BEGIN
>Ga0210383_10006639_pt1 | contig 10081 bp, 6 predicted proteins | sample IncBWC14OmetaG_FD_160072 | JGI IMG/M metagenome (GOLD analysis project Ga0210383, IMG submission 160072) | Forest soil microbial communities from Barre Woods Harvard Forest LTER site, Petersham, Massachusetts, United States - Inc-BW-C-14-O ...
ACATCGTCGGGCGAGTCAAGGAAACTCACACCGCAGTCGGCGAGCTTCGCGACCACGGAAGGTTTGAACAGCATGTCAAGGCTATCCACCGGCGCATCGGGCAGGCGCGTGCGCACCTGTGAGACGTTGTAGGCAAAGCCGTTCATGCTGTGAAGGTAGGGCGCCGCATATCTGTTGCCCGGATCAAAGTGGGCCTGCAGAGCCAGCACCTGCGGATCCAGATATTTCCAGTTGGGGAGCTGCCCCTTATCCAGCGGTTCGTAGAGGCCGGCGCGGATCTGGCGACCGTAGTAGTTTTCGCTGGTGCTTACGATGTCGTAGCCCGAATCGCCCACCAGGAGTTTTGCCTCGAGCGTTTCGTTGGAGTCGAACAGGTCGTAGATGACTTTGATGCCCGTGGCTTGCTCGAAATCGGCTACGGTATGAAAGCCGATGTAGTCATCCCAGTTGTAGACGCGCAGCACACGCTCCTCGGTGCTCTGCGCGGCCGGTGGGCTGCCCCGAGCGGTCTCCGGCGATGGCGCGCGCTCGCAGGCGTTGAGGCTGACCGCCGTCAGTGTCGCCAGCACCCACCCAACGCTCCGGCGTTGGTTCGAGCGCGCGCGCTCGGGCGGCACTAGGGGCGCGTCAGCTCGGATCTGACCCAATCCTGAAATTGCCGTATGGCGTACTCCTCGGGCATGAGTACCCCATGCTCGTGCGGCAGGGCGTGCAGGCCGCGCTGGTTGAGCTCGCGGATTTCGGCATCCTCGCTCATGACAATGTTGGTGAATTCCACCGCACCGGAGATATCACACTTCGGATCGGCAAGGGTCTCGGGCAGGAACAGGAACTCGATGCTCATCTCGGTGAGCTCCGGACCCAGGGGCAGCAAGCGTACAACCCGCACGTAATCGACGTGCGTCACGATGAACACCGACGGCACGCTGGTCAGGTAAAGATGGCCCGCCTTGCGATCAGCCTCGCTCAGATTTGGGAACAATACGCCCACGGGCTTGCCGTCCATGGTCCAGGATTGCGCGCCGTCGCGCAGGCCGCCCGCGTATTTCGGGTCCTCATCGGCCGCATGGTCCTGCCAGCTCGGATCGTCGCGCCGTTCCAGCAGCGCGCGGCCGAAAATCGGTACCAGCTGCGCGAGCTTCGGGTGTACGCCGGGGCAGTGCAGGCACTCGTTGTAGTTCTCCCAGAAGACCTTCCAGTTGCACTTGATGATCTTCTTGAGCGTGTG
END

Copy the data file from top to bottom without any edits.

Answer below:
>Ga0210383_10006639_pt1 | contig 10081 bp, 6 predicted proteins | sample IncBWC14OmetaG_FD_160072 | JGI IMG/M metagenome (GOLD analysis project Ga0210383, IMG submission 160072) | Forest soil microbial communities from Barre Woods Harvard Forest LTER site, Petersham, Massachusetts, United States - Inc-BW-C-14-O ...
ACATCGTCGGGCGAGTCAAGGAAACTCACACCGCAGTCGGCGAGCTTCGCGACCACGGAAGGTTTGAACAGCATGTCAAGGCTATCCACCGGCGCATCGGGCAGGCGCGTGCGCACCTGTGAGACGTTGTAGGCAAAGCCGTTCATGCTGTGAAGGTAGGGCGCCGCATATCTGTTGCCCGGATCAAAGTGGGCCTGCAGAGCCAGCACCTGCGGATCCAGATATTTCCAGTTGGGGAGCTGCCCCTTATCCAGCGGTTCGTAGAGGCCGGCGCGGATCTGGCGACCGTAGTAGTTTTCGCTGGTGCTTACGATGTCGTAGCCCGAATCGCCCACCAGGAGTTTTGCCTCGAGCGTTTCGTTGGAGTCGAACAGGTCGTAGATGACTTTGATGCCCGTGGCTTGCTCGAAATCGGCTACGGTATGAAAGCCGATGTAGTCATCCCAGTTGTAGACGCGCAGCACACGCTCCTCGGTGCTCTGCGCGGCCGGTGGGCTGCCCCGAGCGGTCTCCGGCGATGGCGCGCGCTCGCAGGCGTTGAGGCTGACCGCCGTCAGTGTCGCCAGCACCCACCCAACGCTCCGGCGTTGGTTCGAGCGCGCGCGCTCGGGCGGCACTAGGGGCGCGTCAGCTCGGATCTGACCCAATCCTGAAATTGCCGTATGGCGTACTCCTCGGGCATGAGTACCCCATGCTCGTGCGGCAGGGCGTGCAGGCCGCGCTGGTTGAGCTCGCGGATTTCGGCATCCTCGCTCATGACAATGTTGGTGAATTCCACCGCACCGGAGATATCACACTTCGGATCGGCAAGGGTCTCGGGCAGGAACAGGAACTCGATGCTCATCTCGGTGAGCTCCGGACCCAGGGGCAGCAAGCGTACAACCCGCACGTAATCGACGTGCGTCACGATGAACACCGACGGCACGCTGGTCAGGTAAAGATGGCCCGCCTTGCGATCAGCCTCGCTCAGATTTGGGAACAATACGCCCACGGGCTTGCCGTCCATGGTCCAGGATTGCGCGCCGTCGCGCAGGCCGCCCGCGTATTTCGGGTCCTCATCGGCCGCATGGTCCTGCCAGCTCGGATCGTCGCGCCGTTCCAGCAGCGCGCGGCCGAAAATCGGTACCAGCTGCGCGAGCTTCGGGTGTACGCCGGGGCAGTGCAGGCACTCGTTGTAGTTCTCCCAGAAGACCTTCCAGTTGCACTTGATGATCTTCTTGAGCGTGTG